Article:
Agnieszka is Assistant Professor of Social Anthropology at the University of Zurich and head of the ROADWORK project. She graduated in China Studies at Adam Mickiewicz University, Poznan, Poland and completed her PhD in Social Anthropology at the University of Bern, Switzerland. She has held research positions and taught Anthropology, China Studies and Central Asian Studies at her alma mater, and at the universities of Bern, St Gallen, Zurich and Fribourg in Switzerland, LMU Munich in Germany and Xinjiang University in China. She has also been a visiting scholar at the University of Washington, Oslo University and the University of Cambridge.
Agnieszka’s regional expertise centers on the People’s Republic of China and the Sino–Central Asian borderlands. She has spent more than four years studying and conducting research in China, first in the lush southwest, then in the megalopolises of Beijing and Shanghai, and since 2011 in the arid northwest. Her recent research explores the nexus of transport infrastructure, settler colonialism and processes of state territorialization there.
For ROADWORK, Agnieszka will continue her research in northwest China but also plans to expand her field into neighbouring regions of Kazakhstan and Kyrgyzstan. She will focus on the challenges of infrastructure maintenance in the fluid landscape of the Sino–Central Asian borderlands, and on how temporalities of materials, investment, discourses, government agendas, ecosystems and humans affect the social life of infrastructures in this part of Asia.
Thomas studied English Literature as an undergraduate at the University of Oxford and his MPhil in Social Anthropology at the University of Cambridge. In 2016 he received his doctoral degree in Social Anthropology there.
His PhD thesis draws on 18 months of fieldwork among Mongol pastoralists and their animals in the west of the Inner Mongolia Autonomous Region, northern China. The thesis explores the significance of the domestic Bactrian camel in the political ecology of this region, where traditions of extensive animal husbandry are threatened by policies designed to tackle desertification. His PhD research brings the study of human-animal relations, and the materiality of politics, into conversation with the political ecology of China’s borderlands.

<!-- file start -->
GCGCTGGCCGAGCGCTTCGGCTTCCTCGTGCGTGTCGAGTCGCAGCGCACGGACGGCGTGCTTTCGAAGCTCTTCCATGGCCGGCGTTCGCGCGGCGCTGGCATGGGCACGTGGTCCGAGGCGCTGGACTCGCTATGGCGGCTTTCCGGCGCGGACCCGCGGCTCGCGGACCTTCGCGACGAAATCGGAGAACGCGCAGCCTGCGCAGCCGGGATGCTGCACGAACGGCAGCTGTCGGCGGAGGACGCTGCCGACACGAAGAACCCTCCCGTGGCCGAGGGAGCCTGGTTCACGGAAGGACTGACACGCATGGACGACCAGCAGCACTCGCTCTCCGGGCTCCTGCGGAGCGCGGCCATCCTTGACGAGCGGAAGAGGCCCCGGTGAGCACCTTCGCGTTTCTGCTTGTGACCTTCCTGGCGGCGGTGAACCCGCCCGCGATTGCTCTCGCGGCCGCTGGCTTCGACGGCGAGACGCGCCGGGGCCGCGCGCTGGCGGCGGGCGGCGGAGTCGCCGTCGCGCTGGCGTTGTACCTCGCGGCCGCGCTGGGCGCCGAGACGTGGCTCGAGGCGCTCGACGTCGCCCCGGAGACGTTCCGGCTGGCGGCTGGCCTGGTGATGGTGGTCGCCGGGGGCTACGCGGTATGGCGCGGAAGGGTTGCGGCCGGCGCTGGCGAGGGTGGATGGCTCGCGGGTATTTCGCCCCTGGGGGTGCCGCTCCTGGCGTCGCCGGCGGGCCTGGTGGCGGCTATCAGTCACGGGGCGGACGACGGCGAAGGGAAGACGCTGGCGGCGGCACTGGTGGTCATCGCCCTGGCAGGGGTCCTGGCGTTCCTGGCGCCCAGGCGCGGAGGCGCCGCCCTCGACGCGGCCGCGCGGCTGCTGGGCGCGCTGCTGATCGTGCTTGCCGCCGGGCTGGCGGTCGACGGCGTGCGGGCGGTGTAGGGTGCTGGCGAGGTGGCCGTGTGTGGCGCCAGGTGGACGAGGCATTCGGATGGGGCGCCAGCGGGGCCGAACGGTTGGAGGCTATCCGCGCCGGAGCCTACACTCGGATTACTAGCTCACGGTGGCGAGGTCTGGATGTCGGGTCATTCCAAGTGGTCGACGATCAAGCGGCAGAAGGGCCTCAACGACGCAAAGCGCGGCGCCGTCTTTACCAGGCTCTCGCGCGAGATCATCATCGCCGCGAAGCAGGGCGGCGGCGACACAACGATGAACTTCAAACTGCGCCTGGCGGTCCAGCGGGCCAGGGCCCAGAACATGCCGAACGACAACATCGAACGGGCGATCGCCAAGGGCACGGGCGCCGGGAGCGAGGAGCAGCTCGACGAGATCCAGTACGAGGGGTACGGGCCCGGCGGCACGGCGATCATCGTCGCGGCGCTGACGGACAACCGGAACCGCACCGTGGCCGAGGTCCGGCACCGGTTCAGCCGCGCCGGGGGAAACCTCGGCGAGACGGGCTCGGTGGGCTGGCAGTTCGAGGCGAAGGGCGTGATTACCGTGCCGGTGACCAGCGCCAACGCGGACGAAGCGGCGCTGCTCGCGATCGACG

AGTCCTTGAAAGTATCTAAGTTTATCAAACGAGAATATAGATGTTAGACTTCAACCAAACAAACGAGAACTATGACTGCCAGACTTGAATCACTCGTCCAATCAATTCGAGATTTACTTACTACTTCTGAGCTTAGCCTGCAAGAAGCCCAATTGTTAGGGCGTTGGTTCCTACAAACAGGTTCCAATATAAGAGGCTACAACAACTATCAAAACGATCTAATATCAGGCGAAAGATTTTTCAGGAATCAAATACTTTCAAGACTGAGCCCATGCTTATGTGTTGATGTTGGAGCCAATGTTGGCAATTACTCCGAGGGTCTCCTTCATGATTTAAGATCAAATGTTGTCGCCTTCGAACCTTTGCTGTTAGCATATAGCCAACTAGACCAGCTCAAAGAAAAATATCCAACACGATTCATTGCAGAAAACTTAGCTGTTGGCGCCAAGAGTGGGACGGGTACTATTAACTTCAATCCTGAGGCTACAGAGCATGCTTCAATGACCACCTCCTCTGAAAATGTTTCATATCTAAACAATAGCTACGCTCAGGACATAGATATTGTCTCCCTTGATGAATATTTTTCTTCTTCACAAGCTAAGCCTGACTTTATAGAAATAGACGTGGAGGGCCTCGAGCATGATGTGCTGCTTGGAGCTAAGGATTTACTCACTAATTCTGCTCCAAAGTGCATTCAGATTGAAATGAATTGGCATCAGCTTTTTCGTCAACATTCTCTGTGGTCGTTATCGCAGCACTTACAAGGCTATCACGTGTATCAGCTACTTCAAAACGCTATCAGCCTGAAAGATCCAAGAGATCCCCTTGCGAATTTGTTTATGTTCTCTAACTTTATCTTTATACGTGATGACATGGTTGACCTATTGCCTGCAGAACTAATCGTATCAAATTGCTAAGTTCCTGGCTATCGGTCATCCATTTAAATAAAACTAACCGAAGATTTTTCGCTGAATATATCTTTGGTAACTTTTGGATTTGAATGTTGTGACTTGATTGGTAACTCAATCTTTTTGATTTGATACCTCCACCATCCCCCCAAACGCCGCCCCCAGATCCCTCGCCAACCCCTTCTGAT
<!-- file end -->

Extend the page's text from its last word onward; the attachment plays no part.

Thomas is a Lecturer in Social Anthropology at the University of Cambridge and a Postdoctoral Researcher on the ROADWORK team. He will focus on the Inner Mongolian section of the Beijing–Urumchi highway, claimed to be the ‘northern’ Silk Road. This road is particularly useful for studying the ways in which highways affect the lives of rural inhabitants of Central Asia, especially pastoralists. He is interested in the ways in which the road acts as an interface of multiple mobilities, of livestock, sand, and humans, acting as a conduit for some and a barrier for others. His new research thus develops his longstanding interest in political ecology, while also drawing inspiration from recent work in the anthropology of infrastructure.
Zarina is a social anthropologist from Kyrgyzstan. She received her BA from the Kyrgyz-Turkish Manas University in Bishkek and her MA in Social Anthropology from Hacettepe University in Turkey. After completing her studies, Zarina returned to Kyrgyzstan where she has worked since as a researcher on various projects conducted by such organizations as UN Women Kyrgyzstan, the foundation Urban Initiatives, Research Institute of Islamic Studies in Bishkek, and Analytical Center Polis Asia. She has always been interested in religious practices, identity, ethnicity, feminism/gender and urban studies.
Zarina is the PhD student in the ROADWORK team. She will focus on the social life of roads in the Sino–Kyrgyz borderlands where she is going to conduct twelve months of ethnographic fieldwork in 2019-2020.
Eric is Assistant Professor of Chinese History and Politics at the University of Montana and a Mellon Fellow at the Institute for Advanced Study. His research concerns the sociocultural history of China and Inner Asia, with a focus on the Qing through Republican periods in Xinjiang. Eric is the author of several articles on Chinese Central Asia past and present and a new textbook for learning the Chaghatay language. He received his PhD in History and East Asian Languages from Harvard University and an MA in Central Eurasian Studies from Indiana University.
For ROADWORK, Eric will explore the changing infrastructure in Xinjiang in the late Qing period, specifically the ways in which merchant houses who followed the Xiang Army into Xinjiang in 1877 influenced the patterns of movement for people, goods and information in the region. Eric and Agnieszka will conduct joint archival research in China in 2020.